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After a year of Taliban rule, many Afghans are struggling to survive

JUANA SUMMERS, HOST:

On this day one year ago, Kabul fell to the Taliban. With that, they were ruling Afghanistan again after 20 years out of power. So what has this day been like for Afghans? NPR's Diaa Hadid joins us from the Afghan capital. Hi, Diaa.

DIAA HADID, BYLINE: Hi, Juana.

SUMMERS: So tell us. What was today like?

HADID: Well, Taliban security forces, mostly young men, were doing victory laps around Kabul in convoys of jeeps, cars and motorbikes. Some of them were waving the black-and-white Taliban flag. Some guys were brandishing assault rifles, and some had pasted flowers to their cars and were wearing sequined bandanas. But it wasn't some mass event. Most Afghans - in Kabul, at least - appeared to stay home. There weren't families out or anything like that. We walked over to an army jeep that was blaring pro-Taliban tunes. These are male singers who praise fighters who wrested Kabul from their enemies.

(SOUNDBITE OF MUSIC)

UNIDENTIFIED MUSICAL ARTIST: (Singing in non-English language).

HADID: There I spoke to one participant, a young fighter. His name is Samiullah. He's 23, and we chat in Arabic because he learned it in a madrassa or religious seminary. And he tells me they're celebrating because they liberated Afghanistan from foreign occupation.

SAMIULLAH: (Speaking Arabic).

HADID: And he says this is an example for other Muslim countries, but he also says life has been hard. He says Afghans are hungry, and he blames sanctions imposed by America and the international community.

SUMMERS: With daily life being so tough for many, how are other Afghans feeling about today's anniversary?

HADID: Well, it's hard to tell. You know, some are likely to feel pleased because security is generally much better. But the Taliban have silenced those who oppose them, like women who held a rare protest on Saturday to demand their rights. See; the Taliban have banned girls from going to secondary school. They've pushed most women out of work. They've ordered them to cover up and stay home. And Taliban security forces swiftly ended that protest by opening fire above the women's heads. But women, at least, are still trying to show that they're resisting. Like, today one young woman sent me a clip of herself singing in Dari.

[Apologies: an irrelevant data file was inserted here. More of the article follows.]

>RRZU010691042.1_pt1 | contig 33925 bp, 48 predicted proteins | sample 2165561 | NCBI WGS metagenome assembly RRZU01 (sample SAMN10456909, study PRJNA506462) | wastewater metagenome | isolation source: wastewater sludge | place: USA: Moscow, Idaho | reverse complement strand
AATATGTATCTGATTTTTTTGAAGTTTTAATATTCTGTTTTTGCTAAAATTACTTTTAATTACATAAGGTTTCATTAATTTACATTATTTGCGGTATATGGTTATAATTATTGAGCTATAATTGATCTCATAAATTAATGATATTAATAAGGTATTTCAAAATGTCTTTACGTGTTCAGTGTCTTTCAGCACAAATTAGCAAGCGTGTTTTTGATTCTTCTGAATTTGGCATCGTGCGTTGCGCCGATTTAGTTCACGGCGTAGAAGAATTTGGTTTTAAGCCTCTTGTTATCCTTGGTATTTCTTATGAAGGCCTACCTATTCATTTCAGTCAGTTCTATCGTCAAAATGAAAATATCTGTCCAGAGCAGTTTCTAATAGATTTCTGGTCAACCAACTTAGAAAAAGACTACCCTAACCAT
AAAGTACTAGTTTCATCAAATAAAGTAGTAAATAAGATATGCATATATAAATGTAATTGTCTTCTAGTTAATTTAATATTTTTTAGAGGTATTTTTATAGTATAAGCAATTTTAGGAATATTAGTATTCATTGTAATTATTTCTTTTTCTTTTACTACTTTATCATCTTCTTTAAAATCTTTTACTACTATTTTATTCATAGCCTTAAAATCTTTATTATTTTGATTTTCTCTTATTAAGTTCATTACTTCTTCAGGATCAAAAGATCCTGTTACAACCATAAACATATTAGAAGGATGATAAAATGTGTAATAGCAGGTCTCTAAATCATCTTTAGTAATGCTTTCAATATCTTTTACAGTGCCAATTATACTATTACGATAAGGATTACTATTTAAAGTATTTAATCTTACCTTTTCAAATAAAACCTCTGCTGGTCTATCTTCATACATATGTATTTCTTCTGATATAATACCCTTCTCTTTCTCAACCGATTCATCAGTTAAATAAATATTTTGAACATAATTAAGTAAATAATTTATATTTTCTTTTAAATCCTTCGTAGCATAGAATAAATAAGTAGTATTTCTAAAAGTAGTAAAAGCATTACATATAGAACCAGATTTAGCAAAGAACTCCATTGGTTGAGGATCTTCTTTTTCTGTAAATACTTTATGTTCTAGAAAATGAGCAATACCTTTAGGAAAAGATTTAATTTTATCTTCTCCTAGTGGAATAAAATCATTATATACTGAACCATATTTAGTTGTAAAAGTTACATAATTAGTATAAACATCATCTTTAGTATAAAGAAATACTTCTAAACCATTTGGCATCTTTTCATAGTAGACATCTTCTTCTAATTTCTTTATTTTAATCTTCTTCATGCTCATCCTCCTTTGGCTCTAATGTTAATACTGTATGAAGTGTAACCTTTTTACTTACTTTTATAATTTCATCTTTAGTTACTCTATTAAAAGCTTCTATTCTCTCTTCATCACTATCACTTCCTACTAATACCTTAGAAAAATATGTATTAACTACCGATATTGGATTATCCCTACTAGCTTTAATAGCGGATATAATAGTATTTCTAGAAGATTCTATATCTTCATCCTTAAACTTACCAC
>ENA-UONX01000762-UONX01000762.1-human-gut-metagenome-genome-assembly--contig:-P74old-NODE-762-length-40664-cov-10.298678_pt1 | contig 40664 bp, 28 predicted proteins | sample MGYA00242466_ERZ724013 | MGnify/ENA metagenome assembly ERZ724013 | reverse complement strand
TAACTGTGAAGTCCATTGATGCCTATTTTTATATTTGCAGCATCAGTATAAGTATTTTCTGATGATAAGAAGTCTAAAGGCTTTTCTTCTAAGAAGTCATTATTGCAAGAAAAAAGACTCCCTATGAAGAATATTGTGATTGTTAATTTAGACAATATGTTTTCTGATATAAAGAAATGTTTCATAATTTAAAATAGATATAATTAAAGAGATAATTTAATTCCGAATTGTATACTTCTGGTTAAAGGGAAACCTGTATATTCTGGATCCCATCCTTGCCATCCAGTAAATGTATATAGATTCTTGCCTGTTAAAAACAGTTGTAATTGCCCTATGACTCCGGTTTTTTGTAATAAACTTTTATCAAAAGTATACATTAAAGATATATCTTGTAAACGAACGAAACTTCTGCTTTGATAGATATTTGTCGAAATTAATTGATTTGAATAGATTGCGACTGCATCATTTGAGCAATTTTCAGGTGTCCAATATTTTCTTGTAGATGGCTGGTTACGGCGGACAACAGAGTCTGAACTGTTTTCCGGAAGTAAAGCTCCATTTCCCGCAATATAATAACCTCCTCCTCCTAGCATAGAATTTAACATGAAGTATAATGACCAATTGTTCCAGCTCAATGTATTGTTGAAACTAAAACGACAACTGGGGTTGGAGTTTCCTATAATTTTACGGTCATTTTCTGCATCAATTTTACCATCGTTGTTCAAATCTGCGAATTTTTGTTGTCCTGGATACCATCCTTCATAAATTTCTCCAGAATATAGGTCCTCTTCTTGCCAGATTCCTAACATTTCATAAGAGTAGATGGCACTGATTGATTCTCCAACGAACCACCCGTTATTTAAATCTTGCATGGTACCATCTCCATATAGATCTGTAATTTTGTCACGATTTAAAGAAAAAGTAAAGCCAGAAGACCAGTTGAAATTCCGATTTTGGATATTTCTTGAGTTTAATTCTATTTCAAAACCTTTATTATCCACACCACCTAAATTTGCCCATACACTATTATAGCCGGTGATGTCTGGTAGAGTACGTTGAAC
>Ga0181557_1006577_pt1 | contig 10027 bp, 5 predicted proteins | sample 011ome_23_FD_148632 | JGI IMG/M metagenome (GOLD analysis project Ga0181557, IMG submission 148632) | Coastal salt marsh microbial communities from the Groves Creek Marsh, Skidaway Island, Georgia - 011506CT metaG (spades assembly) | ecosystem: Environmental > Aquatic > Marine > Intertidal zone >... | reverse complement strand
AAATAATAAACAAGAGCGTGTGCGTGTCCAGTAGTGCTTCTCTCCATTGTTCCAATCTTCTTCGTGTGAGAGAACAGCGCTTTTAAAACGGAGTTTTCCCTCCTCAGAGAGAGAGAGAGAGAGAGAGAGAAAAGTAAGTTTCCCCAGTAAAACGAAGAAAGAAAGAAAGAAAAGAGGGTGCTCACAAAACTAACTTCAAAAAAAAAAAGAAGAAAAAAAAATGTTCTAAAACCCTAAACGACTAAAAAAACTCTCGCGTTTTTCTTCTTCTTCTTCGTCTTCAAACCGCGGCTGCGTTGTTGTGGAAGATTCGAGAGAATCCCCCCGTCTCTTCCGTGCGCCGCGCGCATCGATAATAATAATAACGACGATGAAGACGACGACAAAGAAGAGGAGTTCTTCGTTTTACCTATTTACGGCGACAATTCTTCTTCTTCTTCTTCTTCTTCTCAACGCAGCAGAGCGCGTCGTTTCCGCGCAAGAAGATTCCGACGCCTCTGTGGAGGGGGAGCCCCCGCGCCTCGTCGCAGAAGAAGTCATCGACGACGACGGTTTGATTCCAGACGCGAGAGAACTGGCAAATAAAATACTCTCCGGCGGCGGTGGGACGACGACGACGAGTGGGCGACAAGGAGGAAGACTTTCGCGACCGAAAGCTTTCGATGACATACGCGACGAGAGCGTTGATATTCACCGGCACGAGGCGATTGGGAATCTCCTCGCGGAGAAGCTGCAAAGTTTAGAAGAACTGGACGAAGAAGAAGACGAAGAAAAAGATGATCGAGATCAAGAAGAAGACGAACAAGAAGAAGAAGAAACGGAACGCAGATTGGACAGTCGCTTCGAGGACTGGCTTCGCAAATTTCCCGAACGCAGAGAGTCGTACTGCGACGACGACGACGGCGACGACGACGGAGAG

UNIDENTIFIED GROUP: (Singing in Dari).

HADID: It's a very catchy tune in Dari. And the song's message is, don't be afraid of the Taliban.

SUMMERS: Well, that raises the question, how fearful are people of the Taliban a year after they took power?

HADID: I would say with the exception of these young, defiant women, most people appear to be nearly entirely consumed with just trying to get by. There's a humanitarian crisis here. The U.N. estimates that more than 90% of all Afghans aren't getting enough food to eat. And millions need aid just not to starve. And that's mainly because of sanctions to punish Taliban leaders, who are now in the government. And that has had a disastrous impact on the economy. To understand this a bit better, listen here to Samira Sayed Rahman. She's with the International Rescue Committee. It's one of the really big aid groups that works in Afghanistan.

SAMIRA SAYED RAHMAN: I've been traveling to clinics and hospitals. Here you see - you know, there was three babies in a single incubator. I talked to nurses who haven't been paid in months. So the sanctions that have been placed on the Taliban - we have a few hundred people in power, but 38 million people are suffering.

SUMMERS: Diaa, what is being done to help all of those people?

HADID: Well, the U.N. has an enormous, enormous presence here, and they've spent about $4 billion effectively to stop Afghans from starving. The problem is they say they need about $8 billion because the need is so great. But it's unlikely donors are going to give substantially more money. We hear from multiple sources that they're fed up with the Taliban. Western donors in particular accuse the group of breaking promises they made when they first came to power, like letting all girls go to school.

SUMMERS: There are so many challenges at this point. What are the Taliban's priorities now?

HADID: Well, looking forward, the Taliban are focused on revenue raising. They're mining. They're doing customs taxes. And one Western representative we spoke to said he was actually impressed by how quickly the group takes decisions and gets moving. But that revenue - about 2.5 billion - is nowhere near substituting for the enormous amount of aid that Afghanistan currently needs. And frankly, it appears that hardliners among the Taliban have taken the upper hand in decision making. And they've issued repeated statements that they won't compromise on their values to appease the West. So it's unlikely they're going to soften on women's rights, and the country is likely to remain mired in crisis.

SUMMERS: That is NPR's Diaa Hadid speaking with us from Kabul on the first anniversary of the Taliban takeover. Thank you, Diaa.

HADID: You're welcome. Transcript provided by NPR, Copyright NPR.

Diaa Hadid chiefly covers Pakistan and Afghanistan for NPR News. She is based in NPR's bureau in Islamabad. There, Hadid and her team were awarded a Murrow in 2019 for hard news for their story on why abortion rates in Pakistan are among the highest in the world.